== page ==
MELTEK SATO KILMAN LIVTUVANU, Prime Minister of Vanuatu, said that the impact of climate change could not be understated, and pointed to a bleak future for humanity. Despite significant achievements of the United Nations over the past seven decades, many challenges remained. The world was split into “haves” and “have nots”. In that regard, he called on developed countries to contribute to United Nations humanitarian appeals and to address the world’s growing inequality.
The 2030 Agenda promised to be transformative particularly for those at the margins of society. Vanuatu welcomed the establishment of Goal 14 on the conservation and sustainable management of oceans and recognized the need for a framework within which the implementation of that Goal would be progressively assessed, benchmarked and driven forward. “For too long, we have witnessed the decline of our oceans and seas”, he stressed, reaffirming his country’s support for the proposed triennial United Nations Oceans and Seas Conference to perform the role of driving progress on that Goal. Vanuatu also welcomed the focus on gender in the 2030 Agenda. While his country had made notable progress in women’s access to basic education and health services, “I want to see more tangible progress in women and girls’ advancement and their active participation in national leadership,” he said.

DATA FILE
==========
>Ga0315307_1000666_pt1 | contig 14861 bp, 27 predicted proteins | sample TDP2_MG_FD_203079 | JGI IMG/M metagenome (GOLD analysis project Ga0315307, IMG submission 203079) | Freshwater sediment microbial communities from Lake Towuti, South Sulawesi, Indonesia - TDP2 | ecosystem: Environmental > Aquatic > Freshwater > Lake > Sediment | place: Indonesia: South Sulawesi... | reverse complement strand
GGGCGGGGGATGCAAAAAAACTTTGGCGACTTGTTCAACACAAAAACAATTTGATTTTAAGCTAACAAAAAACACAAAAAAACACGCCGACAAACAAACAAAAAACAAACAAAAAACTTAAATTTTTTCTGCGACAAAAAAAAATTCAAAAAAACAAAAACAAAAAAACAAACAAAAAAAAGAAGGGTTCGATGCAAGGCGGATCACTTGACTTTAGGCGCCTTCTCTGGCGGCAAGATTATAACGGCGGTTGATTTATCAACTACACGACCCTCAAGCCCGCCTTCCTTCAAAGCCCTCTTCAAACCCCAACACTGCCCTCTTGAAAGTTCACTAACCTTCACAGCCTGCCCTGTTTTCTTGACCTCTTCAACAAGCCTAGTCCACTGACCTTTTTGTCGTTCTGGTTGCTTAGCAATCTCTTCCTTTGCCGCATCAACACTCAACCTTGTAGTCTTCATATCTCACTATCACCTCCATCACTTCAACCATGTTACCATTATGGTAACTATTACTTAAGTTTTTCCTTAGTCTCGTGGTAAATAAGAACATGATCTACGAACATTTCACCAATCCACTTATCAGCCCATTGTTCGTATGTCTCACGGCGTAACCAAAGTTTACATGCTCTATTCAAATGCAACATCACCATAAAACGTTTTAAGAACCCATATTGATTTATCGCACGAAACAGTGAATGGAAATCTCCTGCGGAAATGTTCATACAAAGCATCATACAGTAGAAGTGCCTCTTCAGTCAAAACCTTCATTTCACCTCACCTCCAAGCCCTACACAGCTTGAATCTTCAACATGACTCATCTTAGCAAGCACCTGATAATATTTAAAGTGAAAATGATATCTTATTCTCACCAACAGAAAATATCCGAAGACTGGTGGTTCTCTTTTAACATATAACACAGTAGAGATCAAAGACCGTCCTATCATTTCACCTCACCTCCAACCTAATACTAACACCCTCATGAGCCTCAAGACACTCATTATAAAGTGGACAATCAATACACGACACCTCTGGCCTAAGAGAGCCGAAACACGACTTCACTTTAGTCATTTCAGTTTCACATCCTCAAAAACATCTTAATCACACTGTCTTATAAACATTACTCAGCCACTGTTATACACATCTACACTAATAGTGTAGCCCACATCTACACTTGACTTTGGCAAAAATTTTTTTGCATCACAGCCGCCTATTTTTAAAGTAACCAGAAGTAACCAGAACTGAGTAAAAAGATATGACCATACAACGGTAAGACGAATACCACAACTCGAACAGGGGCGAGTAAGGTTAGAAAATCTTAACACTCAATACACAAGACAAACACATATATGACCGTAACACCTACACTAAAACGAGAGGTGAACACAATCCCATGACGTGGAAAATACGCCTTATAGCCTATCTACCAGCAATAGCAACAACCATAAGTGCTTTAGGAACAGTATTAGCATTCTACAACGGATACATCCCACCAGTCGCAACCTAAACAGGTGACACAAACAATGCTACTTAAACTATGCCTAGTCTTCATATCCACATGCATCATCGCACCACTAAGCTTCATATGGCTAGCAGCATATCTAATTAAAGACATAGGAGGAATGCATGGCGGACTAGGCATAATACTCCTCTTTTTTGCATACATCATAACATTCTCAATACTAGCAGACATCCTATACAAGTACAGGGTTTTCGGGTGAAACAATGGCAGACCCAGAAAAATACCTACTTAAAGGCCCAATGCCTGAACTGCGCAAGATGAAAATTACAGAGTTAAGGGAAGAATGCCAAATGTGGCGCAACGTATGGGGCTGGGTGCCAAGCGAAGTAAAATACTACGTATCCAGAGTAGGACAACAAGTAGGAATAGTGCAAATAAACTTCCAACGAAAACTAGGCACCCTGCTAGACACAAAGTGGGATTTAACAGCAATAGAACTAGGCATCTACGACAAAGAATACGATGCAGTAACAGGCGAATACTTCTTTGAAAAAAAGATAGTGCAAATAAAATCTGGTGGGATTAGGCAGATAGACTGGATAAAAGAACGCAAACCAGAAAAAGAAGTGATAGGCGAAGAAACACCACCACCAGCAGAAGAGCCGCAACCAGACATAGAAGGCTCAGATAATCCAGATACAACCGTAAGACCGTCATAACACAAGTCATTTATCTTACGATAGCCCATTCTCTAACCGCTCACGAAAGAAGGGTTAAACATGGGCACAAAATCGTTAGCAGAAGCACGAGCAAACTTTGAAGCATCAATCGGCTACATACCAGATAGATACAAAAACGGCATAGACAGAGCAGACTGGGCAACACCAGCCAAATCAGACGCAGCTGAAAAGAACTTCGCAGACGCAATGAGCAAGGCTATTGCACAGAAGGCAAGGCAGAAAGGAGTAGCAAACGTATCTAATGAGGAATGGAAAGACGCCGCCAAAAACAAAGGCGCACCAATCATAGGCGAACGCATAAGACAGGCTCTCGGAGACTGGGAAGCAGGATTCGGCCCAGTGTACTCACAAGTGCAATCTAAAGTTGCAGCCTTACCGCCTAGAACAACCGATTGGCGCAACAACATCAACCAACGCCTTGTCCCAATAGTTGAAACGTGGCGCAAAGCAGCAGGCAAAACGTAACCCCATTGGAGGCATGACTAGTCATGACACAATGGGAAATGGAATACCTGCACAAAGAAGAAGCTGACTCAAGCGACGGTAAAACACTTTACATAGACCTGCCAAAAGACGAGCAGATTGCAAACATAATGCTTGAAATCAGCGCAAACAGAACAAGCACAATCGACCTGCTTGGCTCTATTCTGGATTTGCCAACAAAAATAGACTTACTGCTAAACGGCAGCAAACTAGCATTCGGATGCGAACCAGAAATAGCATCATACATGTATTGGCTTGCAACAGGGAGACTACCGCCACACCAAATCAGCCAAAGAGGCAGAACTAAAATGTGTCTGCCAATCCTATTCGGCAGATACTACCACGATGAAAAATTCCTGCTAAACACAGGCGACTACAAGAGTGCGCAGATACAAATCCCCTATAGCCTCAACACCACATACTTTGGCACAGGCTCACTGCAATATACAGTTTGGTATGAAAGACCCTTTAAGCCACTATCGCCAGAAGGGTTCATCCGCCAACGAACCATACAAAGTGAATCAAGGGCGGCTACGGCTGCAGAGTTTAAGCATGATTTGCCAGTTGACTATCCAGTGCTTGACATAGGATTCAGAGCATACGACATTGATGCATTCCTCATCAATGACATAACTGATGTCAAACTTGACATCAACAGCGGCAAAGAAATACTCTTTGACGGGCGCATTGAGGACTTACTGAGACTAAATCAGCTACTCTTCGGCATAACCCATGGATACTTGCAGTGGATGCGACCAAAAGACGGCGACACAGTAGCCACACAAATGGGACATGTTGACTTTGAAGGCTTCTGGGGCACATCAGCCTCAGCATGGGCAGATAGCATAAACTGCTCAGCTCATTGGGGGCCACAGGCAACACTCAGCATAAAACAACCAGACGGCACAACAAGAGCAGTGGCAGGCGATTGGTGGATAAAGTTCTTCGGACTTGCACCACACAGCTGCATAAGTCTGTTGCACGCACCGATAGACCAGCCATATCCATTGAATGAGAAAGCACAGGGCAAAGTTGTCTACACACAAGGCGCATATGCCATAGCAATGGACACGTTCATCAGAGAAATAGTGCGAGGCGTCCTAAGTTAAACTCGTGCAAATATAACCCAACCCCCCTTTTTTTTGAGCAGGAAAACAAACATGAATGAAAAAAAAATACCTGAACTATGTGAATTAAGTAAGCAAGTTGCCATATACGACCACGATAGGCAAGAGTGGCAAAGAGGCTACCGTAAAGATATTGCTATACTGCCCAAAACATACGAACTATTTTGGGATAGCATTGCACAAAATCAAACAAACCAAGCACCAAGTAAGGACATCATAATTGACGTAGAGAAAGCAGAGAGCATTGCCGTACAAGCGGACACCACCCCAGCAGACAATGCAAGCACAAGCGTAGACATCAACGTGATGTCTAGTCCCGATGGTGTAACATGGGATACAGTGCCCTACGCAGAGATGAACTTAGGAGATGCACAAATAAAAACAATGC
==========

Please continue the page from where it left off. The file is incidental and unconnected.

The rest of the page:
The recently concluded Addis Ababa Action Agenda, he continued, had dealt with issues relating to financial resources, accessing appropriate technology and improving national capacity. Calling for all developed countries to meet their official development assistance (ODA) commitments, he thanked China for its recent announcement of assistance and welcomed the least developed country initiative of establishing a technology bank in Istanbul. In the area of information and communications technology (ICT) development, his country had made great strides and had recently been presented with the United Nations ICT for Development Award. ICT would remain one of the key tools for implementing the Sustainable Development Goals in Vanuatu. He urged the United Nations to assist developing countries — especially small island developing States and least developed countries — in developing their technological capacity.
However, he went on, none of that work would mean anything if a strong agreement was not reached at the Climate Conference in Paris. “Without addressing climate change, sustainable development for small island developing States cannot be achieved,” he stressed. Pacific island leaders continued to voice their concerns about the issue, calling for an agreement to keep temperatures well below 1.5°C above pre-industrial levels. They also called for Annex 1 countries to contribute significantly to their collective adaptation needs. Finally, he called on the United Nations not to lose sight of the issue of decolonization, a “long overdue” challenge that should become one of the past.
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